An Important Aspect of Shutter Speed

Gerry van der Walt All Authors, Penny 2 Comments

Most wildlife and nature photographers I know, and know of, shoot primarily in Aperture mode.

This makes complete sense as Aperture controls the amount of depth of field in an image, and therefore presents the viewer with the particular story you are telling as you choose to isolate your subject from the surrounding scene or include it all.

Shutter speed is then mainly selected when the photographer specifically wants to highlight movement in the image. It is incredibly easy to select an Aperture value that freezes and blurs motion, but I tend to go straight on to Shutter Speed mode for motion blur as I can directly dial in the value I want in order to achieve the motion blur I want to create.

So what is important about Shutter Speed ?

There are multiple reasons, but the main one that I find incredibly important is that your shutter speed should always be 1/your focal length if you want your images to be sharp. So, if you are shooting at a focal length of 300mm, your shutter speed should be 1/300s or faster. If your shutter speed is slower and you dont want to open up your aperture (or you cant), then all you do is bump your ISO up until you get your desired shutter speed.

How wonderfully simple huh?

Where did I learn this incredibly valuable piece of information?

No, not when I studied photography, but during the first Wild Eye Digital Photography Course I sat in when I became a part of the team.

It all started falling into place!

I never understood why some of my images would be blurry even though my shutter speeds were very fast and my focus on my subject was correct. The frustration I felt could not be descibed as I tossed one picture after another into the trash folder. If steam of annoyance could blow out my ears, Im pretty sure the force of it could have created enough power to have sustained the world for well over a year.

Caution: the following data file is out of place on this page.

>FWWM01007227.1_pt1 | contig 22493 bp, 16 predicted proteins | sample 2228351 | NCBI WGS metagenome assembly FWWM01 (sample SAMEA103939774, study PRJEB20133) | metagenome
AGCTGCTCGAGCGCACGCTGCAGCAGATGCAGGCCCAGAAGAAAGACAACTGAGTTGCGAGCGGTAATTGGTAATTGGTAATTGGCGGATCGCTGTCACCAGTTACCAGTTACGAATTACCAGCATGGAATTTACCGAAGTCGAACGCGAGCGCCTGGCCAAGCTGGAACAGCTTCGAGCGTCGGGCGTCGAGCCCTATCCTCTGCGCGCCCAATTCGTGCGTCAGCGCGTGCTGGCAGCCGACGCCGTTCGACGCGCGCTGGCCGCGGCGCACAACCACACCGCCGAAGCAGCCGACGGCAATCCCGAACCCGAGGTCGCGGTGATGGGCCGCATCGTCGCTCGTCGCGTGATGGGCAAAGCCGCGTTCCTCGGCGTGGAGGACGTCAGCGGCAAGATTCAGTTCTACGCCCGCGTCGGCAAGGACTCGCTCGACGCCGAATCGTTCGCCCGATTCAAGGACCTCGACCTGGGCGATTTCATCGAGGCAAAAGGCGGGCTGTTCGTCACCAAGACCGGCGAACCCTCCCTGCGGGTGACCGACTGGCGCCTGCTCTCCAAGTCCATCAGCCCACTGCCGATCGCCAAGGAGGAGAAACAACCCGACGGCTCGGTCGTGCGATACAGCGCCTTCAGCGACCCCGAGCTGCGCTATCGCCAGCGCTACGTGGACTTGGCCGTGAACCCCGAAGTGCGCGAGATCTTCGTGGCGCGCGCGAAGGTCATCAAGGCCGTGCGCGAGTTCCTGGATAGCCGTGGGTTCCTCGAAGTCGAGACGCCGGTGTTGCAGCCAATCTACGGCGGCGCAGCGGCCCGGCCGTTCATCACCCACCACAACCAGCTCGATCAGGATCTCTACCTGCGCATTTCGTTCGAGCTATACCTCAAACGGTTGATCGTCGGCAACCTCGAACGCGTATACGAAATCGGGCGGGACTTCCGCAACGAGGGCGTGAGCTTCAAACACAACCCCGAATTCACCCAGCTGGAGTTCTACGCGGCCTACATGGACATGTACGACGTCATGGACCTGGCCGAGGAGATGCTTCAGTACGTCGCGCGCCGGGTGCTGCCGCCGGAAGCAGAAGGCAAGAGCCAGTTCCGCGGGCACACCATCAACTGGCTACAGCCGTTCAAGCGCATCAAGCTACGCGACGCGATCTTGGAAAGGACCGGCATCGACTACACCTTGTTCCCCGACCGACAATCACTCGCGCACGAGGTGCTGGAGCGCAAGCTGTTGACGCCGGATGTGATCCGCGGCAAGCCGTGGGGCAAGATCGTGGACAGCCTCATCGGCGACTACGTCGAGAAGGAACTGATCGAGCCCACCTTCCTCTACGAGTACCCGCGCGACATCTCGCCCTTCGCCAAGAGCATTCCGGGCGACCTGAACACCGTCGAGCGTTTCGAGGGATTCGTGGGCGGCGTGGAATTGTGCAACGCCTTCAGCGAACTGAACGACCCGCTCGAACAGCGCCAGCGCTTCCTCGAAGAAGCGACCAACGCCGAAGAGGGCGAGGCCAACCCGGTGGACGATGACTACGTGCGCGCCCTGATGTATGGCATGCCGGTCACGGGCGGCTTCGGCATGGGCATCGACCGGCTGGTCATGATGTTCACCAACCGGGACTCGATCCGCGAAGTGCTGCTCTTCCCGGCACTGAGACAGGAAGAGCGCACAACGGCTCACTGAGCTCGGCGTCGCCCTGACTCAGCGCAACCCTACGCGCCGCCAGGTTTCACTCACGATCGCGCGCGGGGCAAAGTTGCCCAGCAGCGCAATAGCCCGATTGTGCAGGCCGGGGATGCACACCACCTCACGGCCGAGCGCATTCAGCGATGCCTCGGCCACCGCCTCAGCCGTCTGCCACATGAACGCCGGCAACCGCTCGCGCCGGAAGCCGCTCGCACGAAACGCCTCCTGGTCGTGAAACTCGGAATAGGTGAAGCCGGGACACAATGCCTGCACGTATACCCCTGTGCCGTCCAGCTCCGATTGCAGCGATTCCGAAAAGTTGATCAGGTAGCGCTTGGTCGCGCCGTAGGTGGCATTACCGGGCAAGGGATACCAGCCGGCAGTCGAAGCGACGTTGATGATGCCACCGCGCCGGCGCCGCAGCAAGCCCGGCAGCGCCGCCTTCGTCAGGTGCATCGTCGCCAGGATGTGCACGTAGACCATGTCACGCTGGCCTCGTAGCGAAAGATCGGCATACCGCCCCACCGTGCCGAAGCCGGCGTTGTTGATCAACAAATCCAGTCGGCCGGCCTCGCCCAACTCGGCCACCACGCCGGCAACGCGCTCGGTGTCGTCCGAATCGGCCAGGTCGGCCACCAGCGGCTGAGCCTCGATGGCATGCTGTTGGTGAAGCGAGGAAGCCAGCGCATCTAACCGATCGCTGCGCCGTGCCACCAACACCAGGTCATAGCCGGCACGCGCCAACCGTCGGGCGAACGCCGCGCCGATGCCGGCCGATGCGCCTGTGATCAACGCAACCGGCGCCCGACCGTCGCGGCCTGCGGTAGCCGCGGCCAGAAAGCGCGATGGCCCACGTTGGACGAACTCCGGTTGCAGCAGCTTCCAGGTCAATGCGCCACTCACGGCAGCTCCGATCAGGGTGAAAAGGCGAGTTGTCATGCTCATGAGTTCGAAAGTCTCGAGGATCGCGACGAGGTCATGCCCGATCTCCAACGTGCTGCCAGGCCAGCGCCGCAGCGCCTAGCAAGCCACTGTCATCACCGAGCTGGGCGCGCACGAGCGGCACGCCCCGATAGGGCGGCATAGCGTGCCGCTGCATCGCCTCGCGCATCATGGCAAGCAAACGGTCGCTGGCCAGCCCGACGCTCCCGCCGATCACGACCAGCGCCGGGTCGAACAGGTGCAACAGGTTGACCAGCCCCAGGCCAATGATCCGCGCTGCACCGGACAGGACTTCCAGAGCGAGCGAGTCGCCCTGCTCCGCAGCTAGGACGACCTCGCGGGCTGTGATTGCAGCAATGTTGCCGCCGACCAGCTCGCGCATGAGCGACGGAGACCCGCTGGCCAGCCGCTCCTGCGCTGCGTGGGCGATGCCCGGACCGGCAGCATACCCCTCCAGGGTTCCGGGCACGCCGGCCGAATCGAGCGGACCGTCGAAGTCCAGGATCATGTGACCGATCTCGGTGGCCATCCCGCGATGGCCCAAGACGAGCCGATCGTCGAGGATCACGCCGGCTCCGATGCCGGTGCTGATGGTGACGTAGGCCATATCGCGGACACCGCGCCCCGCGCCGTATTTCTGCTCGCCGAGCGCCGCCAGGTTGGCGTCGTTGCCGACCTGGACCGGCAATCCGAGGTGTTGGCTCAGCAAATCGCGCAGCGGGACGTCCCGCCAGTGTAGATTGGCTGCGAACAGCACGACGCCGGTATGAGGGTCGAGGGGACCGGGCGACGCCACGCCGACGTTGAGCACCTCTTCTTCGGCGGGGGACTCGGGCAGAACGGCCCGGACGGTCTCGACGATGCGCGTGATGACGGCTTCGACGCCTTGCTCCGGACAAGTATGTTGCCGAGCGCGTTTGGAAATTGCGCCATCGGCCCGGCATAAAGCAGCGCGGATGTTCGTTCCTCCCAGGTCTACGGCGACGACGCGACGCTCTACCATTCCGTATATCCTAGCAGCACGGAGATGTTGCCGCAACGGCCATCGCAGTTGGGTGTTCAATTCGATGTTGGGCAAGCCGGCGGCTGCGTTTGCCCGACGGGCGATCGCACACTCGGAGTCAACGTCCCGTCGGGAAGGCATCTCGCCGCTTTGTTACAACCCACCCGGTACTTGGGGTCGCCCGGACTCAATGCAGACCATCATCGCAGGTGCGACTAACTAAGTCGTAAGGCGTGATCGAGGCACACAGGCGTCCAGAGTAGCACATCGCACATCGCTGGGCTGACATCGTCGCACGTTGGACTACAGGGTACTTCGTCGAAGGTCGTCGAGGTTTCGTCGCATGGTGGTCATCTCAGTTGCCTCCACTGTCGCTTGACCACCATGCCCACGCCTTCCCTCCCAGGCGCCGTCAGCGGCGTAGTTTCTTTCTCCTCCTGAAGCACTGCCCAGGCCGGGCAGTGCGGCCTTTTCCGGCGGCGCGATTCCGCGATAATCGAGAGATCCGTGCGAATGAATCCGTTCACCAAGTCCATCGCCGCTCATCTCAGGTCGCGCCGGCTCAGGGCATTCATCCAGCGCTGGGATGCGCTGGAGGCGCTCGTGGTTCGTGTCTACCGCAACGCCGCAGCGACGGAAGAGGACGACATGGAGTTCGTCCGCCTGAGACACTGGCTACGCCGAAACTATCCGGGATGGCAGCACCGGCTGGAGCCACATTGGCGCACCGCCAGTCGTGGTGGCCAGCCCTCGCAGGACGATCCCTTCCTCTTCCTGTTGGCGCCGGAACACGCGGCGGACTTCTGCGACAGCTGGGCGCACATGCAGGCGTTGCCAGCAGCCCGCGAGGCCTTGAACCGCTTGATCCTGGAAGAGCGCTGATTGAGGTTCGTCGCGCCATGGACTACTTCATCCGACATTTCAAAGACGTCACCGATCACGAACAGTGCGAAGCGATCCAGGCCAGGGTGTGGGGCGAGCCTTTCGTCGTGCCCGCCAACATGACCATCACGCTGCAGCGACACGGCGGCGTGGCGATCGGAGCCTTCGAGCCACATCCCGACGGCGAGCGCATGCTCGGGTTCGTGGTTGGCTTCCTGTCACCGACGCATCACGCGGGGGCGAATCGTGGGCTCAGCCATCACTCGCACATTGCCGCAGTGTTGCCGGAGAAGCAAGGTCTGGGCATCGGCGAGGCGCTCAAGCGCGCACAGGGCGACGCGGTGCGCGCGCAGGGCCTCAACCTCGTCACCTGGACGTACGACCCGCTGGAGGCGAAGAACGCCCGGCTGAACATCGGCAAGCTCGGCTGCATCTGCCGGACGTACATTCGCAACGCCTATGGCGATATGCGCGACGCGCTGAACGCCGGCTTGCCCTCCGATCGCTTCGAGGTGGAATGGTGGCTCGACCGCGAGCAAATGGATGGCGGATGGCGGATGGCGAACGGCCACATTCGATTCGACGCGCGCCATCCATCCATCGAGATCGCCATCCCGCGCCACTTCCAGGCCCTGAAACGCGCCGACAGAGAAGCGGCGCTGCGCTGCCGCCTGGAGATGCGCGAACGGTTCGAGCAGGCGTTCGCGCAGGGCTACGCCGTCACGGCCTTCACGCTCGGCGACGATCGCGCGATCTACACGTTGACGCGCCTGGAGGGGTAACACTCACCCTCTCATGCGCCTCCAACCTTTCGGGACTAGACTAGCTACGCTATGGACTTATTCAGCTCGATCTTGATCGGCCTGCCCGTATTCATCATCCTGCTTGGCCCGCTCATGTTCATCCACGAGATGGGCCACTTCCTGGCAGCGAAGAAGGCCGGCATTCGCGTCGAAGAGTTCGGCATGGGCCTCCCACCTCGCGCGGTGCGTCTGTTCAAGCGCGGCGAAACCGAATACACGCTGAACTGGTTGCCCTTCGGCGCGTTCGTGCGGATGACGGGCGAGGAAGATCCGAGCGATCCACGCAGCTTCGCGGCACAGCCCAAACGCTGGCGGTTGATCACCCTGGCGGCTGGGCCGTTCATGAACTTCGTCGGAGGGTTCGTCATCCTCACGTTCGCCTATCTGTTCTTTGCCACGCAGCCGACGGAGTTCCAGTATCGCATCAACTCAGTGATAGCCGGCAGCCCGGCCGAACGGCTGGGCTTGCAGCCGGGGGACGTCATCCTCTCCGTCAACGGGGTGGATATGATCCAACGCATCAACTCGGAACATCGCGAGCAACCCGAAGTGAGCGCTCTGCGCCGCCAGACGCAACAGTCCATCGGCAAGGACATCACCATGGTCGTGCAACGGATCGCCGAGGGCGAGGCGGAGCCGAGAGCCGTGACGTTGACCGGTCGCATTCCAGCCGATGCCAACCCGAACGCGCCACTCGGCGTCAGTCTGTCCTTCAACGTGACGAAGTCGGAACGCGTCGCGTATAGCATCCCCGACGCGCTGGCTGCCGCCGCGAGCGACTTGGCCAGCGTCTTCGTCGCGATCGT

Let’s take the image below. This Kori Bustard in Amboseli was a photographic delight as he walked parallel to our vehicle and enabled us to capture his plumage in various displays.

This was one image of many that we were lucky to capture of this large-bodied bird. Never having photographed one before in such a close encounter and with the open grassland as the setting, the magnificence of this Kori Bustard could not be denied.

It was only when I got back to camp and downloaded my images that I saw that he was not sharp. The evidence of camera shake was there – my focus was right, but my subject was slightly blurred.

What happened? I was using a 80-400mm lens, I was hand-holding it as it isn’t heavy, the vehicle wasn’t running as the Wild Eye East African guides always turn the engines off at sightings, so it could only mean one other thing…

As I was hand-holding my camera, the shutter speed was not fast enough to compensate with the weight of the lens at the focal length I was using. This means that any movement that I make, no matter how slight it may seem, will become exaggerated and camera shake will occur.

What could I have done to make sure camera shake didn’t occur? As I don’t want to change my aperture setting as it creates the depth of field that I want, I would have adjusted my ISO in order for it to produce a faster shutter speed.

Remember this though; always make your ISO as high as you need it to be, but as low as possible. As the scene in the above image is bright, there is no need whatsoever to hike my ISO to 800 or higher. I will get lightning speed shutter speeds (which is unnecessary for a slow-walking Kori Bustard), but also it start introducing unnecessary noise into my image.